Caroline S. from San Diego, California asks:
Why are so many ladies' watches made with quartz movements? I love automatic watches but many of the designs I like are available in with quartz movements only. Is it just a size thing? Can they not make small watches with automatic movements? Or do watch companies think that women care only about looks and not about the mechanics of a watch?
That is a really good question and one that we hear a lot. There is really no simple answer but it is a combination of market reality and economics. While there are many mechanical watch loving women, most of the current female buyers of watches are seen as being more interested in the fashion/accessory or jewelry element of timepieces - as opposed to the movements inside of them.
Further, major brands such as Patek Philippe make most of their money by selling quartz-movement equipped ladies watches with diamonds. The margins on these timepieces are much higher than mechanical ones and if the female watch buyer market is perceived as wanting the simplicity and convenience of a quartz movement over a mechanical movement... brands will continue to rely on the income from these higher margin products.
To a degree, it is also a matter of size, but there are plenty of very small mechanical movements (even automatics). Though, very thin mechanical movements tend to be more difficult to produce than thicker ones. And brands believe women want thin watches, because they are seen as delicate and feminine. So, there is a reason why smaller women's watches have quartz movements. Having said that, today's woman's watch sizes are yesterday's men's watch sizes so there are plenty of available movements.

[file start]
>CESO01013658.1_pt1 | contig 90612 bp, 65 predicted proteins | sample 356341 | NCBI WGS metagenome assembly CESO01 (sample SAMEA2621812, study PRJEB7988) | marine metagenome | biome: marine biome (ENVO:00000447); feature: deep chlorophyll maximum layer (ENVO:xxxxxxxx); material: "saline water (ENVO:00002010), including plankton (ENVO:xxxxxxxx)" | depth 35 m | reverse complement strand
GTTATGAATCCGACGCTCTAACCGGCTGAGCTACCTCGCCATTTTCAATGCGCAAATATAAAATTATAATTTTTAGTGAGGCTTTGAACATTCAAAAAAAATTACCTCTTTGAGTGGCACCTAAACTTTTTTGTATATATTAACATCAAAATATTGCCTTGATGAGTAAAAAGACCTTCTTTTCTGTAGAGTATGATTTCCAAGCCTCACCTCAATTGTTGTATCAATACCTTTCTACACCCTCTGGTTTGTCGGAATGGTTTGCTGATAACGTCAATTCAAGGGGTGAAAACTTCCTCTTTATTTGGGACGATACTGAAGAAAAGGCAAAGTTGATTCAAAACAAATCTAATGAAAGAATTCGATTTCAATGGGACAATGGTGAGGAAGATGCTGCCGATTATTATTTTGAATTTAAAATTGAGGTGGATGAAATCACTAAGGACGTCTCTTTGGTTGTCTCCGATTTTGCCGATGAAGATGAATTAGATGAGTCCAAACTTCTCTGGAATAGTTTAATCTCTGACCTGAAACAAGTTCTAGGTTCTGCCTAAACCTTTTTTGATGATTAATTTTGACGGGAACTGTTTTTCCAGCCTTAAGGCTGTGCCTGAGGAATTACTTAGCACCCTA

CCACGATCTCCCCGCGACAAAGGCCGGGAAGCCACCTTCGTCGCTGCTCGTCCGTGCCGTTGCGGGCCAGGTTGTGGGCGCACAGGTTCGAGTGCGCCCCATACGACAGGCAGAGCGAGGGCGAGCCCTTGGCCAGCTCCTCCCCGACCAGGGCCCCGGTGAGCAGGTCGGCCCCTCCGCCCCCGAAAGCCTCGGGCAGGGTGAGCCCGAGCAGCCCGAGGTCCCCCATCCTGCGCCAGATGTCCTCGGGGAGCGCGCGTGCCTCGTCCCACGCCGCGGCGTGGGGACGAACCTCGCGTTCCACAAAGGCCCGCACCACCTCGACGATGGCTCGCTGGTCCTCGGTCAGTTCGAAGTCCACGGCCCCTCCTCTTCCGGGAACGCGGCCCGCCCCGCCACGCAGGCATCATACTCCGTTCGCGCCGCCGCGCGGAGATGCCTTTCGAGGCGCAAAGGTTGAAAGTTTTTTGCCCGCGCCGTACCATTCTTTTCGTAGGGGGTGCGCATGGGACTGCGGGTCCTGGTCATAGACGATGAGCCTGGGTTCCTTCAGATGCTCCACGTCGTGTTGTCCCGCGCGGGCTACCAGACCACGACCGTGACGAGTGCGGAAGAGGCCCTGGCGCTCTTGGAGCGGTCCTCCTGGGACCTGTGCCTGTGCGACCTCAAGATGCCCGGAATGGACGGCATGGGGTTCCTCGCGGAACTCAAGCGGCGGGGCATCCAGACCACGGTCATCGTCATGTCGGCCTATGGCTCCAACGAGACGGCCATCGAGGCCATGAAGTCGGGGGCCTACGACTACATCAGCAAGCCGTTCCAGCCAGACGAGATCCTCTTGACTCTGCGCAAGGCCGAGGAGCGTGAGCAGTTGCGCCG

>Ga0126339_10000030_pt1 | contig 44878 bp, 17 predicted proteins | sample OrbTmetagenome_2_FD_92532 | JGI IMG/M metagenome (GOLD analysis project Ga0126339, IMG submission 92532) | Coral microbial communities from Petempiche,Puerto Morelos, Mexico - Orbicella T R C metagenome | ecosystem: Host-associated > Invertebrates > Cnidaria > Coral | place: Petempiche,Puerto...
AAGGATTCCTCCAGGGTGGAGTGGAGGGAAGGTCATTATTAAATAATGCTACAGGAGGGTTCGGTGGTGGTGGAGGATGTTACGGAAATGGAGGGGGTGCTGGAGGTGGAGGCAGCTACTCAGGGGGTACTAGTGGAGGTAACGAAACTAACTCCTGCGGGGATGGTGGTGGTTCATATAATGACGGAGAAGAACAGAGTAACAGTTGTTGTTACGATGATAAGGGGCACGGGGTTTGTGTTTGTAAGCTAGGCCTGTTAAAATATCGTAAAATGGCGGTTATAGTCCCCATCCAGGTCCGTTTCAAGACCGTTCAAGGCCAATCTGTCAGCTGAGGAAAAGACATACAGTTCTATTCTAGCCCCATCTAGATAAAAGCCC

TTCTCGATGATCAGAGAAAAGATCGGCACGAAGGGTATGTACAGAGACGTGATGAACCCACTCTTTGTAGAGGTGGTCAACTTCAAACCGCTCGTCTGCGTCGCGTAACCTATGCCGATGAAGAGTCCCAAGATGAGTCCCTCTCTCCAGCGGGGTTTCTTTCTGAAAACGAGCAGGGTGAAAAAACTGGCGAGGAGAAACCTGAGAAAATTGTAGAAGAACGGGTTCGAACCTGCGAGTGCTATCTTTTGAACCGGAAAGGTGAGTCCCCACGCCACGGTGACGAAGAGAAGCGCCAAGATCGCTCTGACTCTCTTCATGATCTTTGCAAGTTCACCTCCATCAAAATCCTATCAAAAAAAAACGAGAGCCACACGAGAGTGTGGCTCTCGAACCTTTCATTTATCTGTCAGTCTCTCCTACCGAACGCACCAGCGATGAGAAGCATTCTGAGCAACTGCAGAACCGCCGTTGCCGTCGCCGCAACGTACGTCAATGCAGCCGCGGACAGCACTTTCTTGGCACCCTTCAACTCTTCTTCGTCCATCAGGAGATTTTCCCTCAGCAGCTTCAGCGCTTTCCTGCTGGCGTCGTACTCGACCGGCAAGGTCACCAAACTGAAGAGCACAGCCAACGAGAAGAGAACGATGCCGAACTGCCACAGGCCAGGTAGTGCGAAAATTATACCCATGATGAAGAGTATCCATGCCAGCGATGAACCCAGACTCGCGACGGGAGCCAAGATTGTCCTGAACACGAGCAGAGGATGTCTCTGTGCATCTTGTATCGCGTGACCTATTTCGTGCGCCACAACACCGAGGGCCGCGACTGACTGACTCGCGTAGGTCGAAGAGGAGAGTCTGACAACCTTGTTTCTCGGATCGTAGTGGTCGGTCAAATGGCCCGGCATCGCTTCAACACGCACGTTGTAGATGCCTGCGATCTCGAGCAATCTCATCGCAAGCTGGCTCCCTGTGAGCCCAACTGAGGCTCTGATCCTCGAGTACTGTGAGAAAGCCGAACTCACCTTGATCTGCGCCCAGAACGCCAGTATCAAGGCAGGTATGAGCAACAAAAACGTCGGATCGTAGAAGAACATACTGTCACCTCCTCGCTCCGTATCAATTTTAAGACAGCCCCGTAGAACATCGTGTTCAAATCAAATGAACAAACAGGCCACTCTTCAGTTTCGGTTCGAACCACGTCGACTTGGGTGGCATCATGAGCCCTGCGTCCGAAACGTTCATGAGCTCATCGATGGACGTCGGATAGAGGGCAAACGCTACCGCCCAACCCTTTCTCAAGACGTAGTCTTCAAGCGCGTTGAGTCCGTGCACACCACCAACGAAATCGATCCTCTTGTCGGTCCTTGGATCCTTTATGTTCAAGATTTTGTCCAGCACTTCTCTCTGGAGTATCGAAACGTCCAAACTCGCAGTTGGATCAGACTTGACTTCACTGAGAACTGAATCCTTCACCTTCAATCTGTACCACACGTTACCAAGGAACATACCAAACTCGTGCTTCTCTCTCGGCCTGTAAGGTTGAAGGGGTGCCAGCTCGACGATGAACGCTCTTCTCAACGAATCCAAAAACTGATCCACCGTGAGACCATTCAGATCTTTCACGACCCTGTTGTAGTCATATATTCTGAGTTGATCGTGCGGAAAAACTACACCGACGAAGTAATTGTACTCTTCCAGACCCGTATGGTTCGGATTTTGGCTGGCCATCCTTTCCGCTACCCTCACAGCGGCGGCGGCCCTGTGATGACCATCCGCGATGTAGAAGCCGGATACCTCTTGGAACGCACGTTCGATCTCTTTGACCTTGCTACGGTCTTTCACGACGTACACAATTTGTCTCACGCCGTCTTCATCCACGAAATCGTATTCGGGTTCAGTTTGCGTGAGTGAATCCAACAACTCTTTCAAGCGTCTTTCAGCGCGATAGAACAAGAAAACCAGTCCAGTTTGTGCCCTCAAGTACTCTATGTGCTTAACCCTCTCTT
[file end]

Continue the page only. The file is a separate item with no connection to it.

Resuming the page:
It is true that women's watches have less mechanical options but this is changing, especially as many of the major luxury watch brands are keen to attract the female buying demographic. Many of the major luxury watch brands have mechanical movement-based women's watches and more will come in the future if they are successful selling them.
It has been found that with both men and women, the interest in buying a mechanical watch is based on a degree of exposure and education. Watch brands struggle with this educational element of their marketing plans. They are good at creating awareness and brand recognition, but they are pretty poor at educating consumers. They more or less rely on media such as aBlogtoWatch and other titles for that.
It has been known that women make purchase decisions very differently from men. Women tend to "hunt" for objects more than men, but men are thought to "research" more than women. So, while brands are able to reach women slightly more easily when it comes to initial product discovery, the educational element is still easier with male demographics. Of course, these are not universal truths, as everyone is different, but general statistical trends. We aren't trying to say that no women are interested in movements or that all men are tireless researchers.
As long as brands continue to be successful in marketing their names and designs to women, they have an opportunity to focus less on the movements inside of the watches. The interest in getting more women into mechanical watches is mostly about being able to sell them much more expensive watches. While most quartz women's watches are $5,000 and under, many of the new mechanical women's watches are $5,000 and up. Inexpensive, high-quality mechanical watches for women are quite rare.
We have sympathy for the many watch loving women who are looking for more mechanical timepiece options and tend to only see men's models. Having said that, the watch industry has also noticed that many women who like mechanical watches are now buying men's watches to wear.